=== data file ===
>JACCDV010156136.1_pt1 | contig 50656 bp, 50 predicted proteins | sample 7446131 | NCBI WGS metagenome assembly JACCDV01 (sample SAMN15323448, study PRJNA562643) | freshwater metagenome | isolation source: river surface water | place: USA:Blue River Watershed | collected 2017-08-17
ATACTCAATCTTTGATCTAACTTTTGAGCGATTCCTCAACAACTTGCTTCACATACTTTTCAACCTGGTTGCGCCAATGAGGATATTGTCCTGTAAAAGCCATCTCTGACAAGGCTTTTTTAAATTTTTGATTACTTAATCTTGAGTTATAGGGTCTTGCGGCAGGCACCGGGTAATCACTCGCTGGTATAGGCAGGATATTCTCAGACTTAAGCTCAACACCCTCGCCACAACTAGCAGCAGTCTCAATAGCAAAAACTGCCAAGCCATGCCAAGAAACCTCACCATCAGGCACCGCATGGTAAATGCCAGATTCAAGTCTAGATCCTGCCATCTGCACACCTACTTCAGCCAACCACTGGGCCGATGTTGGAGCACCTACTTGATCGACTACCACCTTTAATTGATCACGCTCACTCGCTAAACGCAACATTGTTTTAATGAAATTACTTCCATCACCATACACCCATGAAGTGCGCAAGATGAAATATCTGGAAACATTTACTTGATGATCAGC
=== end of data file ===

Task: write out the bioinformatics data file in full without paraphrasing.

>JACCDV010156136.1_pt1 | contig 50656 bp, 50 predicted proteins | sample 7446131 | NCBI WGS metagenome assembly JACCDV01 (sample SAMN15323448, study PRJNA562643) | freshwater metagenome | isolation source: river surface water | place: USA:Blue River Watershed | collected 2017-08-17
ATACTCAATCTTTGATCTAACTTTTGAGCGATTCCTCAACAACTTGCTTCACATACTTTTCAACCTGGTTGCGCCAATGAGGATATTGTCCTGTAAAAGCCATCTCTGACAAGGCTTTTTTAAATTTTTGATTACTTAATCTTGAGTTATAGGGTCTTGCGGCAGGCACCGGGTAATCACTCGCTGGTATAGGCAGGATATTCTCAGACTTAAGCTCAACACCCTCGCCACAACTAGCAGCAGTCTCAATAGCAAAAACTGCCAAGCCATGCCAAGAAACCTCACCATCAGGCACCGCATGGTAAATGCCAGATTCAAGTCTAGATCCTGCCATCTGCACACCTACTTCAGCCAACCACTGGGCCGATGTTGGAGCACCTACTTGATCGACTACCACCTTTAATTGATCACGCTCACTCGCTAAACGCAACATTGTTTTAATGAAATTACTTCCATCACCATACACCCATGAAGTGCGCAAGATGAAATATCTGGAAACATTTACTTGATGATCAGC